Toledo sings one of the most beautiful heartbreaking love songs ever written, “If Ever I Should Leave You,” and he sings it with heartfelt sincerity with a gorgeous, rich voice, but he seems to almost swallow some of the phrases a bit during the song.
It’s all fine and well to play the honorable hero, but the more evil the villain, the better the show, and Mordred, Arthur’s illegitimate son, here played by Adam Shonkwiler, is pointedly edgy and fantastic.
He’s funny too when he says that his step-father hated him so much that he gave him one of his mother’s magic youth potions that took ten years off of his life when he is nine, making him minus one.
Shonkwiler has a terrific Scottish accent that beautifully enhances his menacing, undermining, and scheming ways, giving a biting, conniving, and brittle performance that is a fine foil to Arthur’s lofty vulnerable goals of a new world order where might doesn’t make right and laws prevail. Mordred says with relish, “I cannot wait to rush in where angels fear to tread,” and you know he means it.
Mordred’s moral deficiency highlights how much more difficult it is to build up than to tear down.
Arthur struggles to create a world where “might doesn’t make right,” and “compassion is not weakness,” and establishing a world of laws and courts, and juries, rather than one where disputes are settled with bloodshed. All issues that we in our seemingly civilized world still haven’t figured out how to do.
At one point Arthur says in frustrated exasperation to Mordred, “The adage ‘blood is thicker than water’ is invented by undeserving relatives,” which received a knowing laugh from the audience. Still, he takes to heart the another adage — “keep your friends close and your enemies closer.”
Director Rob Ruggiero does an innovative job utilizing the tiny Goodspeed stage, having the knights often entering from the aisles onto the stage — giving the show a more intense and intimate feeling.
The costumes, of which there were many, by Alejo Wietti, were period perfect, with long, flowing, colorful, low-waisted gowns from the gals and fine elegant leather bodkins and gorgeous leather boots for the men. The custom-molded armor is classy and appropriate. At first glance it looks like real pounded steel, but is most likely made from some kind of lightweight plastic polymer.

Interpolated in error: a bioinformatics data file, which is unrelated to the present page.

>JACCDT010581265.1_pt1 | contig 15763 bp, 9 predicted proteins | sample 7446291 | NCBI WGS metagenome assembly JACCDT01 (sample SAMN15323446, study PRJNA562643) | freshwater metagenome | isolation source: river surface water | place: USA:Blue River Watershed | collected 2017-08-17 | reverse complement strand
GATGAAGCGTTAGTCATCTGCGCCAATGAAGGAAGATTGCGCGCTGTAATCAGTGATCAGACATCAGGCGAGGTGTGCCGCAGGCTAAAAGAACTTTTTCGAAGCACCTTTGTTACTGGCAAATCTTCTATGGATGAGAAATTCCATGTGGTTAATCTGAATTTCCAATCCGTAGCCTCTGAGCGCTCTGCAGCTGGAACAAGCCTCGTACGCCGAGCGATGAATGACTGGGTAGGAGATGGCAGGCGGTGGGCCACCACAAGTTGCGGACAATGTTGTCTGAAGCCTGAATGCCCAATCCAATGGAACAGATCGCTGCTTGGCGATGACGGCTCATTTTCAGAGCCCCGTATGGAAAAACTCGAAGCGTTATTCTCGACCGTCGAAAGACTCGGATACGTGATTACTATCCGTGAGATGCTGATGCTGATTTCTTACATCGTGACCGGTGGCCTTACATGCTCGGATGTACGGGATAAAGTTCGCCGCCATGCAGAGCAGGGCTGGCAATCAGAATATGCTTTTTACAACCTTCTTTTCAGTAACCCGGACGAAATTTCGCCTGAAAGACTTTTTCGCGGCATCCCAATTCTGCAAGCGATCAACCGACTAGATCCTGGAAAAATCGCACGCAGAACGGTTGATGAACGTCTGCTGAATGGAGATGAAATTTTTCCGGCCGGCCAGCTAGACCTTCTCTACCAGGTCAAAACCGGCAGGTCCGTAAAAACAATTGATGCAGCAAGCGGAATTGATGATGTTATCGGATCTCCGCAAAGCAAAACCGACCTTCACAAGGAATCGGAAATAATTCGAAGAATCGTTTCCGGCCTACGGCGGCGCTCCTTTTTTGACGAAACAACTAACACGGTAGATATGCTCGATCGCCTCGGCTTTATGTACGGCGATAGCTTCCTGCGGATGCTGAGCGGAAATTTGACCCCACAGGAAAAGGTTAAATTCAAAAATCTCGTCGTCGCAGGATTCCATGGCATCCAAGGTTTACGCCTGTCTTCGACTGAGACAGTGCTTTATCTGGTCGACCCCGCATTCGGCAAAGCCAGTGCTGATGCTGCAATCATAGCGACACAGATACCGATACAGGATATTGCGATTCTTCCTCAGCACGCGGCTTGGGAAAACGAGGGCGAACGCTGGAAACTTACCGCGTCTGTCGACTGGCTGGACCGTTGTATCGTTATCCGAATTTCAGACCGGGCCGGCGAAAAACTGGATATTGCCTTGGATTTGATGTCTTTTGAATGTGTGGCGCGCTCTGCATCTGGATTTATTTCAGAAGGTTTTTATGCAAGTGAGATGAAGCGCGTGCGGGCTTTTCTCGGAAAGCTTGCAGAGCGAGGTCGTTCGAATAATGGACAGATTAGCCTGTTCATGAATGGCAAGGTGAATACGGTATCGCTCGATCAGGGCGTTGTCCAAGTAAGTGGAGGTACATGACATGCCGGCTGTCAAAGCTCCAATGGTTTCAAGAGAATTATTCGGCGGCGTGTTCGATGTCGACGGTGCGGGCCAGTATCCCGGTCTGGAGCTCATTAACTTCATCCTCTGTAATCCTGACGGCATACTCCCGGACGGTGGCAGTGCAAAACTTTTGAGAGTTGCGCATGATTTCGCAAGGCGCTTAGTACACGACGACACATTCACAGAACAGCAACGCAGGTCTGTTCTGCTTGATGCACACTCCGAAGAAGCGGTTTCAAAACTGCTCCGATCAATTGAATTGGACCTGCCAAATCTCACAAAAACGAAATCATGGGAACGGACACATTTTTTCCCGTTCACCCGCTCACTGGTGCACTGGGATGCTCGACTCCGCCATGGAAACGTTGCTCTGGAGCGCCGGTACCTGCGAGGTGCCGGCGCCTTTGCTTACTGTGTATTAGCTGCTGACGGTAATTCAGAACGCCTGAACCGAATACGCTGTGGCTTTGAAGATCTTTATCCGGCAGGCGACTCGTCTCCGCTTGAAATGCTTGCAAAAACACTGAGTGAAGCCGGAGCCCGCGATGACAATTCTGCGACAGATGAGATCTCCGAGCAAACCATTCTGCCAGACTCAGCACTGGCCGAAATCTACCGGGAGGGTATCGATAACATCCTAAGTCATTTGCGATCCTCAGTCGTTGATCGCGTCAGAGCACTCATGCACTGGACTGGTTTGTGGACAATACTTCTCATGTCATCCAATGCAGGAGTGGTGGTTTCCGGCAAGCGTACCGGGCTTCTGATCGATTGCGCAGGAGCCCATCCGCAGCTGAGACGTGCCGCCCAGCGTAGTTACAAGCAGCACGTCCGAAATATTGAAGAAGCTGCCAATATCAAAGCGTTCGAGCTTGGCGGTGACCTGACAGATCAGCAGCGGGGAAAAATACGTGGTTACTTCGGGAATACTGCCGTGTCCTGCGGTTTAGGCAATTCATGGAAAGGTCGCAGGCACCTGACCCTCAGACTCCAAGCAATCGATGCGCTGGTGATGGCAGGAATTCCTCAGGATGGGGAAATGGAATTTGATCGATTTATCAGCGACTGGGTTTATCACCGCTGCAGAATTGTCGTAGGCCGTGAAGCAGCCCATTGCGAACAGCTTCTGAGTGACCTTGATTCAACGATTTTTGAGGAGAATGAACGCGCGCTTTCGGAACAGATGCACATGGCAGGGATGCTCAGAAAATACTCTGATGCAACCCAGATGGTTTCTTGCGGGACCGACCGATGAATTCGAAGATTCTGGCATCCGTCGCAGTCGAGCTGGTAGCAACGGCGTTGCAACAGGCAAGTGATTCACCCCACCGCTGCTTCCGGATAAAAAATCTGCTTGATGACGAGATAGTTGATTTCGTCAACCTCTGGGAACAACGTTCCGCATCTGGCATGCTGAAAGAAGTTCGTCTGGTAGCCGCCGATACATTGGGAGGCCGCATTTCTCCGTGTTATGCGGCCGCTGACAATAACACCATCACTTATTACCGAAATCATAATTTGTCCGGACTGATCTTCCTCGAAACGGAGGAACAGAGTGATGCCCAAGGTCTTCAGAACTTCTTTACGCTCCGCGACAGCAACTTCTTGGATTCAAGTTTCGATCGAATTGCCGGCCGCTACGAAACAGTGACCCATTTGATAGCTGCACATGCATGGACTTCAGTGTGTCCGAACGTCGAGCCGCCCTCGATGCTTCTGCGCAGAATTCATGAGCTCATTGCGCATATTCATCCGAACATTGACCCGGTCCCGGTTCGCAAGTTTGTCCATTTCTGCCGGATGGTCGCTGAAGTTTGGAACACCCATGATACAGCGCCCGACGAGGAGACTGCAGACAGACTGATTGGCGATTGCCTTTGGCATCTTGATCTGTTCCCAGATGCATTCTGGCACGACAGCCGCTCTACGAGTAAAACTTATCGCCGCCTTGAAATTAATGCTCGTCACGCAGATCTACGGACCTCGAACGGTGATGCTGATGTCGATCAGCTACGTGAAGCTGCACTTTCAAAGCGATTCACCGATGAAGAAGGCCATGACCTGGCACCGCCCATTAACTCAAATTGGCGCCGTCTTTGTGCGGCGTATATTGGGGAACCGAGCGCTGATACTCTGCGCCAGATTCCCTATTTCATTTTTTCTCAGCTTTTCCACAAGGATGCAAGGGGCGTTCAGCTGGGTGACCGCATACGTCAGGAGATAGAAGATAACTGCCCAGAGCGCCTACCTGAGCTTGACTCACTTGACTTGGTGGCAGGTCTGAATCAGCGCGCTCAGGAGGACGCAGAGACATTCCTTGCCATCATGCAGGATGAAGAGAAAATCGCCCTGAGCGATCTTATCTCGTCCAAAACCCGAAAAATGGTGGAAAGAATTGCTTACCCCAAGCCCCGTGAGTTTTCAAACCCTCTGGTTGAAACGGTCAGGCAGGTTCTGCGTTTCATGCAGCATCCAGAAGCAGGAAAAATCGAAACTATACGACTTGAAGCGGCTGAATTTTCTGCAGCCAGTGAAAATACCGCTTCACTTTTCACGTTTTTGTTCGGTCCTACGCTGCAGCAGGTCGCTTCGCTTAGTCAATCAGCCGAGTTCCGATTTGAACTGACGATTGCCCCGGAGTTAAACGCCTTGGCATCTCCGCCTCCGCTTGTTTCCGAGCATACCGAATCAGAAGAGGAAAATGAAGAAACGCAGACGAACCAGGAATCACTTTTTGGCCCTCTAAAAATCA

The simple, almost Japanese-like set, by Michael Schweikardt, works well on the tiny stage. Rather than have an elaborate and cumbersome castle, the palace is inferred with a great rock wall against the background that looks like an indoor rock-climber’s dream, well lit by John Lasiter.
Schweikardt also utilizing four sliding snowflake screens to fine effect, sliding them in and out to keep the stage visually interesting without being obtrusive.
There are many horns in the orchestra pit, always a danger for overpowering the singers, but here, with fine orchestrations by Dan DeLange and musical direction by Michael O’Flaherty, this is not an issue.
Come and enjoy this “fleeting wisp of glory” known as “Camelot.”


3 Stars
Location: Goodspeed Opera House, 6 Main Street, East Haddam
Production: Music by Frederick Lowe. Book and Lyrics by Alan Jay Lerner. Directed by Rob Ruggiero. Scenery design by Michael Schweikardt. Costume design by Alejo Wietti. Lighting Design by John Lasiter. Sound design by Jay Hilton. Orchestrations by Dan DeLange. Musical director Michael O’Flaherty. Choreography by Ralph Perkins.
Running time: 3 hours, with one intermission
Show Times: Wednesday at 2 p.m. and 7:30 p.m.; Thursday at 7:30 p.m. (with select performances at 2 p.m.); Friday and Saturday at 8 p.m. with Saturday matinee at 3 p.m.; Saturday matinee at 3 p.m. and Sunday matinee at 2 p.m., with select Sunday evening performance at 6:30 p.m. through Sept. 19.
Tickets: $27.50 — $74.50. Call the box office at 860-873-8668 or visit their website at
Bradley Dean … King Arthur
Erin Davie … Guenevere
Maxime de Toledo … Lancelot
Adam Shonkwiler … Mordred
Ronn Carroll … King Pellinore
Herman Petras … Merlyn